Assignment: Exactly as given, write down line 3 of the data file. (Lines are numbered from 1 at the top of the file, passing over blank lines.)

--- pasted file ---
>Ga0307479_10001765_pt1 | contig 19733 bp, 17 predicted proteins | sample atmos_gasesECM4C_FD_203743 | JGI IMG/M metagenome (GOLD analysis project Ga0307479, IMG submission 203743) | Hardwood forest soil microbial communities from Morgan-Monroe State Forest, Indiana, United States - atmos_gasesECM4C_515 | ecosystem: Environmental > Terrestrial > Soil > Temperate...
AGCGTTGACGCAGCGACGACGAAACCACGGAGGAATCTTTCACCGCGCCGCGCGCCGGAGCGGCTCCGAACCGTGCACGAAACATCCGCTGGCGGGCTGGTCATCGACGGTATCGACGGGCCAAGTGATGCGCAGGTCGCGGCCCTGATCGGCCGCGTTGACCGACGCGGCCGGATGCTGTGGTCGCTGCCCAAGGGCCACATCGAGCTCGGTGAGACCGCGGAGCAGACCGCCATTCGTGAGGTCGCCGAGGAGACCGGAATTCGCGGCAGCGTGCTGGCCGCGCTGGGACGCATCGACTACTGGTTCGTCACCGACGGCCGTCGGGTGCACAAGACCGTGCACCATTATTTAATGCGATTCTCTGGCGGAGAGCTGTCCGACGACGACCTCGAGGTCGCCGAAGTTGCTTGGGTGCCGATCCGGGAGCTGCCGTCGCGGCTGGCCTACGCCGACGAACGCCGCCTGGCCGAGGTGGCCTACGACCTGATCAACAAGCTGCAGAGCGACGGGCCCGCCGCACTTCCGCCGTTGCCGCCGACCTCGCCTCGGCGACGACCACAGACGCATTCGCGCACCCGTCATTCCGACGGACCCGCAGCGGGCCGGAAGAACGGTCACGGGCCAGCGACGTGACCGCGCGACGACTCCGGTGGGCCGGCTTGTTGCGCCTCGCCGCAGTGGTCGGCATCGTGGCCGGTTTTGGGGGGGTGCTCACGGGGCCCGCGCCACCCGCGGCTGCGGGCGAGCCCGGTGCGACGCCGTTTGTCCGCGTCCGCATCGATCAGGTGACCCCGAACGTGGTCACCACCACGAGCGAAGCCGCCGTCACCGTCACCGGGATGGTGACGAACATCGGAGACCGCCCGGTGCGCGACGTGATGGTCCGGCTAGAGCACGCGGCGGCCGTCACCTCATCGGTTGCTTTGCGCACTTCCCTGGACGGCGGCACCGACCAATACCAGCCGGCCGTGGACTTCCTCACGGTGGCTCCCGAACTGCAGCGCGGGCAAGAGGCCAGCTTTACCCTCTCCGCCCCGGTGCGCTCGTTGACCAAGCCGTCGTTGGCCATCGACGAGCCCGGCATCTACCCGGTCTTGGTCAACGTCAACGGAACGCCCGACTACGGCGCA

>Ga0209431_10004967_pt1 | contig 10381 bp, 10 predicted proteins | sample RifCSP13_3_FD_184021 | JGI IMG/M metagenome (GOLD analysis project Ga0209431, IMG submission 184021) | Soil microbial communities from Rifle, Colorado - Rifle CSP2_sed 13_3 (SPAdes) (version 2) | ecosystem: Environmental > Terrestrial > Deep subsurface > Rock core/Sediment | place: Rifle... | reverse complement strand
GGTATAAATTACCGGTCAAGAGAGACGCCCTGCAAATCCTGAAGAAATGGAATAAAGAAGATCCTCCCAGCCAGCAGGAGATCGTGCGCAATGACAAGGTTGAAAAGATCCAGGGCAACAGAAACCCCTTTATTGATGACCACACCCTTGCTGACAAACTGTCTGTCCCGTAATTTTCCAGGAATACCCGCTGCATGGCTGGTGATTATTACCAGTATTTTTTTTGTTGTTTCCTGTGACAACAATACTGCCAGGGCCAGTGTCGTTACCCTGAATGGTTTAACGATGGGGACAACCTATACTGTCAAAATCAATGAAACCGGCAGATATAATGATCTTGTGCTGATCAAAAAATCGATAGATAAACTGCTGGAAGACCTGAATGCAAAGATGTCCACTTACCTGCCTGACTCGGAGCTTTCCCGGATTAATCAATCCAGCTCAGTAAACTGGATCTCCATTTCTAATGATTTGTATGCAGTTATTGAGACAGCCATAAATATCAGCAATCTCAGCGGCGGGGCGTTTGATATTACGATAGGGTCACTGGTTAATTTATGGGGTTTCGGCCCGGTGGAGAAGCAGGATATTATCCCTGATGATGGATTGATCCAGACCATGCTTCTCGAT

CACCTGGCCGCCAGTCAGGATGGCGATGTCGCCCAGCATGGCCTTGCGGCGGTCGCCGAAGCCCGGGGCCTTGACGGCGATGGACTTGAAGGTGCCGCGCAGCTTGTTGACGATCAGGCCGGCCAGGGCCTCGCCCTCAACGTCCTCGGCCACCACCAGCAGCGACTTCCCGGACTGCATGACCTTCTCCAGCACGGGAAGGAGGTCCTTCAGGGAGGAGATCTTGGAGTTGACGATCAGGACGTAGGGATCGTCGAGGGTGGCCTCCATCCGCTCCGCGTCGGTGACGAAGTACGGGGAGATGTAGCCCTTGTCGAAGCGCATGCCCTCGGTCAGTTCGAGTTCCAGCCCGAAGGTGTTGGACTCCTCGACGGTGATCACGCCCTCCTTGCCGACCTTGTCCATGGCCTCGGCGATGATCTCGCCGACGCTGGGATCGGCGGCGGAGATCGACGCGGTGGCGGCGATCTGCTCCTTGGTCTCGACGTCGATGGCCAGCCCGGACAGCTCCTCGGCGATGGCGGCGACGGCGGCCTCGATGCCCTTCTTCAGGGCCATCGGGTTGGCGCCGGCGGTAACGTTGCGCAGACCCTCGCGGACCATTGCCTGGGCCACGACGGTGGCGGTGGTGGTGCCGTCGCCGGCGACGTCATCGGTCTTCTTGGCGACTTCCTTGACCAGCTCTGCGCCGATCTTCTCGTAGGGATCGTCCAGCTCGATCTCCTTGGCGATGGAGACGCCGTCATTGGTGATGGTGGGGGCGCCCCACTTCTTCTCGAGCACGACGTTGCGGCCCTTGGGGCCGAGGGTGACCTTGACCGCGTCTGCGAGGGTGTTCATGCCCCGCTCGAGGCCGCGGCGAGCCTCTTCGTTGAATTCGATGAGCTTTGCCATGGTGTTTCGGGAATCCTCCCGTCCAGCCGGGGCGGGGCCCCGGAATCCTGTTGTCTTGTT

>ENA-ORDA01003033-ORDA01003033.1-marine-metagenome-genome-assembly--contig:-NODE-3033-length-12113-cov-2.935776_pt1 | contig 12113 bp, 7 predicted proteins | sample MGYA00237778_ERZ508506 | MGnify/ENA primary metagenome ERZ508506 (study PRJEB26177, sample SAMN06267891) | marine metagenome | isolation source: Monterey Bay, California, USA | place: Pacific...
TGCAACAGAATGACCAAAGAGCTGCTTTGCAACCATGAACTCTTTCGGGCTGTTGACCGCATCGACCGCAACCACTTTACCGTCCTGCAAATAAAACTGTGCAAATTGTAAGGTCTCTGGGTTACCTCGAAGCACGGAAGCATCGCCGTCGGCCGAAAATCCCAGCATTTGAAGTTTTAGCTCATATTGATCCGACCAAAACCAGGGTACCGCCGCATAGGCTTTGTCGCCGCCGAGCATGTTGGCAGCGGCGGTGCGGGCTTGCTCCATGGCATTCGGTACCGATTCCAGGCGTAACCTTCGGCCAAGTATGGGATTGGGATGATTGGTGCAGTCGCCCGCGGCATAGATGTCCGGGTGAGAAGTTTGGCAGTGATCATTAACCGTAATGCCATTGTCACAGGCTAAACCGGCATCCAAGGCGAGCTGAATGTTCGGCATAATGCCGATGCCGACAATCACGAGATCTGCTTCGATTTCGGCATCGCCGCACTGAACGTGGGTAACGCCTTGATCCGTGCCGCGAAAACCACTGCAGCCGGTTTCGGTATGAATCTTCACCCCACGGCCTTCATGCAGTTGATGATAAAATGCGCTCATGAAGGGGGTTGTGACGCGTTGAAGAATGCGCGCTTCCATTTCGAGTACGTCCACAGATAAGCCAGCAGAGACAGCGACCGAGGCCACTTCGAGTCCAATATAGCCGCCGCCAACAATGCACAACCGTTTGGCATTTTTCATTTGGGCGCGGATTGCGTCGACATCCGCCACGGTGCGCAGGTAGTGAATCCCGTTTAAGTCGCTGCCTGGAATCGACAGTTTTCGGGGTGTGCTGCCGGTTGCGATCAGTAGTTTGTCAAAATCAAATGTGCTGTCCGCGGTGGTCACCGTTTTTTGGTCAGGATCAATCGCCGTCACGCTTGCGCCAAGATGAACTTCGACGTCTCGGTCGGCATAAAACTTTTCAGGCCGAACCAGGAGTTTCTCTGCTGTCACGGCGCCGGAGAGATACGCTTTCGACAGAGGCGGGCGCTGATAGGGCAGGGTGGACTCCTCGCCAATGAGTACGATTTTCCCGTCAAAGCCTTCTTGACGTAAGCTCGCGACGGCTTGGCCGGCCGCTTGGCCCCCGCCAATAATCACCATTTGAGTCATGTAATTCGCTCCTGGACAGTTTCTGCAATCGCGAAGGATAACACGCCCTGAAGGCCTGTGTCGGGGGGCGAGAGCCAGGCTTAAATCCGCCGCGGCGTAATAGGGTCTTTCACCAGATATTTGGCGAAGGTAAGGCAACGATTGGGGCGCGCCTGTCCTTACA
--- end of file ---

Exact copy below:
>Ga0209431_10004967_pt1 | contig 10381 bp, 10 predicted proteins | sample RifCSP13_3_FD_184021 | JGI IMG/M metagenome (GOLD analysis project Ga0209431, IMG submission 184021) | Soil microbial communities from Rifle, Colorado - Rifle CSP2_sed 13_3 (SPAdes) (version 2) | ecosystem: Environmental > Terrestrial > Deep subsurface > Rock core/Sediment | place: Rifle... | reverse complement strand